Date: 17th January, 2012. Location: Monnow Bridge, Monmouth. Received two calls Tuesday afternoon about this 11.8 kg cob which was in very serious difficulty. He had been rescued from the river and taken to Monnow Bridge Veterinary Practice, where, quite rightly the view was taken dealing with what was obviously a very serious case of an encounter with lost or discarded fishing tackle. Coming from the birds beak was a short length of heavy duty fishing line attached to which was what turned out to be a small fish tightly bound to a triple pronged barbed hook with light weight monofilament. The line could be felt some way down the birds neck, but was obviously held fast by something.
It was one of those situations when there was no need for any discussion as to what the correct course of action should be; to the National Swan Sanctuary at Shepperton – IMMEDIATELY. As always, we phoned ahead advising an eta of about 1815 hours, which was more or less what we achieved.
Within minutes of our arrival, an X-Ray examination confirmed the presence of a second triple pronged barbed hook some way down the oesophagus.
On the strength of this, the in-house vet was called immediately, and preparations were made to operate to remove this hook as soon as possible. In the meantime, large doses of antibiotics and pain relief were administered. It is no exaggeration to say within minutes of this, it was obvious he was starting to feel better as he attempted to ‘chat’ to another very sick bird in the adjacent cell in the intensive care unit.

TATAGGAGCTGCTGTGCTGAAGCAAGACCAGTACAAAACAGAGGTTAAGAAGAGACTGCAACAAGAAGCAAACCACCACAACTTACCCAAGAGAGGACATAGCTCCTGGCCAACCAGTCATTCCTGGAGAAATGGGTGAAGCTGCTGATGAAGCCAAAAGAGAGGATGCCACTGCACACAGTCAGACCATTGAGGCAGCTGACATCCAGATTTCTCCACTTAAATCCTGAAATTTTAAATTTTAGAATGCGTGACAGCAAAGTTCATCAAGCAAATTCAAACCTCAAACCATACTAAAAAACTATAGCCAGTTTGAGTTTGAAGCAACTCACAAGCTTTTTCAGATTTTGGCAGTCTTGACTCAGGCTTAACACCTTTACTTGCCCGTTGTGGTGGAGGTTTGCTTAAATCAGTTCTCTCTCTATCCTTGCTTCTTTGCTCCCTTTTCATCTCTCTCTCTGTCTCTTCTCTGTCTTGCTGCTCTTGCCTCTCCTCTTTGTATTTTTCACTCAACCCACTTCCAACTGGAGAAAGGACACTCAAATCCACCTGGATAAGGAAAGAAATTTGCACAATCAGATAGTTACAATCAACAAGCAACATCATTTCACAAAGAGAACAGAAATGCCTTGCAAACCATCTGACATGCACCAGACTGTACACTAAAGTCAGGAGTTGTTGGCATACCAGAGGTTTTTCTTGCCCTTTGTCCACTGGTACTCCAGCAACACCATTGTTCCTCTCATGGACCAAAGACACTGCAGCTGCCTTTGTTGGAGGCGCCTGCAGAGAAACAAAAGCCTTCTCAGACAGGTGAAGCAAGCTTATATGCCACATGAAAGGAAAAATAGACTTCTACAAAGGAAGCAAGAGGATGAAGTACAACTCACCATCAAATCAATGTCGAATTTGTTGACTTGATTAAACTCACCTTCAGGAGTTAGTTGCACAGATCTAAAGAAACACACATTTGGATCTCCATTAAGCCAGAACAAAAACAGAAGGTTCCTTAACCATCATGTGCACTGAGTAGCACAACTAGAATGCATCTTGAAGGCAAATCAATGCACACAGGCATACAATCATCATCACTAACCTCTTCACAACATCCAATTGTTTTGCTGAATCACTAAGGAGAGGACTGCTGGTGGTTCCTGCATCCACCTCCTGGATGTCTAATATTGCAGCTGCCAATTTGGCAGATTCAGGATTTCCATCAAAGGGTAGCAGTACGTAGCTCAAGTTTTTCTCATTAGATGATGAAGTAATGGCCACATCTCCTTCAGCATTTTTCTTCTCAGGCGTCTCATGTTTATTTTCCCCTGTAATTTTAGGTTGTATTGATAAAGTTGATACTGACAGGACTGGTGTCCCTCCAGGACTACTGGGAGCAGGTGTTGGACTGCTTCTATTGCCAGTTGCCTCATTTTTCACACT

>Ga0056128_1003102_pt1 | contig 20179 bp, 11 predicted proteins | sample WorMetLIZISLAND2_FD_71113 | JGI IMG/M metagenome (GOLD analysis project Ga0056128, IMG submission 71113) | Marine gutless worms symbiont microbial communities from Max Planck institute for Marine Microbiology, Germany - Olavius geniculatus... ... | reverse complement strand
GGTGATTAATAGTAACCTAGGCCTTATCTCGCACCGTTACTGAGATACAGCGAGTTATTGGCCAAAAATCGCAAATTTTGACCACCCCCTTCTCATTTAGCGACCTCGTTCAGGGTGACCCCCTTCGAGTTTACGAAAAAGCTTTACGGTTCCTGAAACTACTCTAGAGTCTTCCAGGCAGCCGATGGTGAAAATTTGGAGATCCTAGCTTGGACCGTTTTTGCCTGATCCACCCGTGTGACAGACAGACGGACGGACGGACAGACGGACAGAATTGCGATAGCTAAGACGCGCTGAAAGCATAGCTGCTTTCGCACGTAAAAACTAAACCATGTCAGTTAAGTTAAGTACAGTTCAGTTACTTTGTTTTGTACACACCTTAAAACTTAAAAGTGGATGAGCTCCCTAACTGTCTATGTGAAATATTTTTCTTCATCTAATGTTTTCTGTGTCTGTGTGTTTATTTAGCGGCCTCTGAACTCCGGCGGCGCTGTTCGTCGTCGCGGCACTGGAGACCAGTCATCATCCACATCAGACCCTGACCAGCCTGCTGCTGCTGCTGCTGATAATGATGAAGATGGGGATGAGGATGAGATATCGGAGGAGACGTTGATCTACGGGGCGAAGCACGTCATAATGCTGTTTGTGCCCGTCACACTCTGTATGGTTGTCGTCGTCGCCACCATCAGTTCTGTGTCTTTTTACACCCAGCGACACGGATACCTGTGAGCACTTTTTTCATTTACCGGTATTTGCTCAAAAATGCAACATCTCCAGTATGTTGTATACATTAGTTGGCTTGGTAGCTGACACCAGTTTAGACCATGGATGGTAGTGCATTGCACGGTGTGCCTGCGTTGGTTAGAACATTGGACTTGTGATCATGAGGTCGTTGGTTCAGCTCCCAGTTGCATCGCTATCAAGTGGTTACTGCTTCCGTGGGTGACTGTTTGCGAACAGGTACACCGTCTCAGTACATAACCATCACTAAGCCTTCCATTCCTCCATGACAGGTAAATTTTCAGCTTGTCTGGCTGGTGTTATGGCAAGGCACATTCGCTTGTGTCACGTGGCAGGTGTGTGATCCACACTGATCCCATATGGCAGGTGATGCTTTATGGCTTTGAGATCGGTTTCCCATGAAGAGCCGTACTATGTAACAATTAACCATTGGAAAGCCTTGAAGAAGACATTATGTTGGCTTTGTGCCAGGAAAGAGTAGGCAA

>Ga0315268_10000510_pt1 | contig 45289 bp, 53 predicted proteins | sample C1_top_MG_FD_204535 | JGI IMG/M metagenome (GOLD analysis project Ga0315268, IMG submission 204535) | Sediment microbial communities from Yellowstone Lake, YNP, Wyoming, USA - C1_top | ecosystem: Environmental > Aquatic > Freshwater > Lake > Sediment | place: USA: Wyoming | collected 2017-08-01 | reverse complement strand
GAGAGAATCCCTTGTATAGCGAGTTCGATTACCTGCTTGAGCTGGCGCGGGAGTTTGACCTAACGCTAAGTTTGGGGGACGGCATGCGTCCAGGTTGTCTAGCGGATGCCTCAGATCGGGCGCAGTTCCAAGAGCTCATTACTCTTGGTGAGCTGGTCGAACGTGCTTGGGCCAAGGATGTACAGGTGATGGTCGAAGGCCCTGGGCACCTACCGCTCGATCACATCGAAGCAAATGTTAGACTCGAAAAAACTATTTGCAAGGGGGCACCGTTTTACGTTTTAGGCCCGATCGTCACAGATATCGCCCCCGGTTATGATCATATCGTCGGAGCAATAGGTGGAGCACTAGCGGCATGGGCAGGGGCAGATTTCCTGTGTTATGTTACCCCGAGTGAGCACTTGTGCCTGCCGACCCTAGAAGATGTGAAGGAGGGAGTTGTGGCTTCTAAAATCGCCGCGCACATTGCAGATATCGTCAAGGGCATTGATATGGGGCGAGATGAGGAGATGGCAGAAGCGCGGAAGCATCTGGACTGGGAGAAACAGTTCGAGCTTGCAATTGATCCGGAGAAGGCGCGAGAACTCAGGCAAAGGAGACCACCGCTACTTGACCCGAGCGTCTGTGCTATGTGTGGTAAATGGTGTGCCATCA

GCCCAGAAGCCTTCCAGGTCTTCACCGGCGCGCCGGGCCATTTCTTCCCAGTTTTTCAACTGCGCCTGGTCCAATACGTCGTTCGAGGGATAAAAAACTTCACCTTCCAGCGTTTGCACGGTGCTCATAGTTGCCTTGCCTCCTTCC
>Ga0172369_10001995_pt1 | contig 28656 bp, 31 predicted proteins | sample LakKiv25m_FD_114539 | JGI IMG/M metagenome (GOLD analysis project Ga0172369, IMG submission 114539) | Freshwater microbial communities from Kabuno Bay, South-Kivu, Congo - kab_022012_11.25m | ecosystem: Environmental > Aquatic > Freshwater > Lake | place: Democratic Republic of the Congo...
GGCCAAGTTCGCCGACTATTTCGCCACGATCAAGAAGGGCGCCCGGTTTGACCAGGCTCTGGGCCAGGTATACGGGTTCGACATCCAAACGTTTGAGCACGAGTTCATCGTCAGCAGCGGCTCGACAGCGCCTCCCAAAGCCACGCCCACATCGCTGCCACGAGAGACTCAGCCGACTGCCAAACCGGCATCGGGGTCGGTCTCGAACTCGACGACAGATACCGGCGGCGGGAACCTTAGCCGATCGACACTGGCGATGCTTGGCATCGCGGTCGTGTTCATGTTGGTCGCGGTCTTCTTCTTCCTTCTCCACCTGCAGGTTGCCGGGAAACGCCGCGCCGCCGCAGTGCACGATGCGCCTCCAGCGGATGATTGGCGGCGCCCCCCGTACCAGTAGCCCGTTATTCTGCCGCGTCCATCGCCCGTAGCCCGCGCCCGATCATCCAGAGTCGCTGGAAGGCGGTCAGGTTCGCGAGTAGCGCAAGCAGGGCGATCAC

The operation was long and difficult, but, ultimately successful, ending at about 2200 hrs.Inevitably there was collateral damage to the wall of the oesophagus as it passed through to the point where it finally rested – it was this which contributed to the operation being a lengthy one. What remains, assuming things continue to go well is the prospect of a 2 – 3 week recuperation period.
This bird has a mate, and they are a breeding pair, loved and admired by those who use the Monnow Bridge in Monmouth. The start of the breeding season is not all that far distant. Who could have done this awful thing …? But, as has been said so many times before, we doubt they care anyway.
While this is being typed on 14th June, it actually relates to the follow-up to this story which occurred on 23rd. February when it was clear it was time to return the swan to South Wales; we left Shepperton at 12.50 pm, arriving in Monmouth some three hours later, only to be faced with the worst possible nightmare – a pair of swans was occupying our ‘friend’s’ territory. No doubt there will be those who will criticise us, but be in no doubt we sought to do only what was best for the swan – find somewhere safe to release him, and not immediately precipitate a king sized territorial dispute. As a result, we spent the next two hours, probably covering the best part of another 100 miles before we finally got home ourselves looking for, assessing and finally deciding what was the right thing to do. So, we checked the River Wye at Monmouth, Symonds Yat and Ross-on-Wye, and decided in all cases it was far too risky, What we needed was to be able to release the swan into a ‘flock situation’; this would enable him to sort himself out, and, we suppose, make the final decision to stay, or move on himself. Thus it was that we ended up finally at Cosmeston Lakes Country Park …. Exhausted, or what …?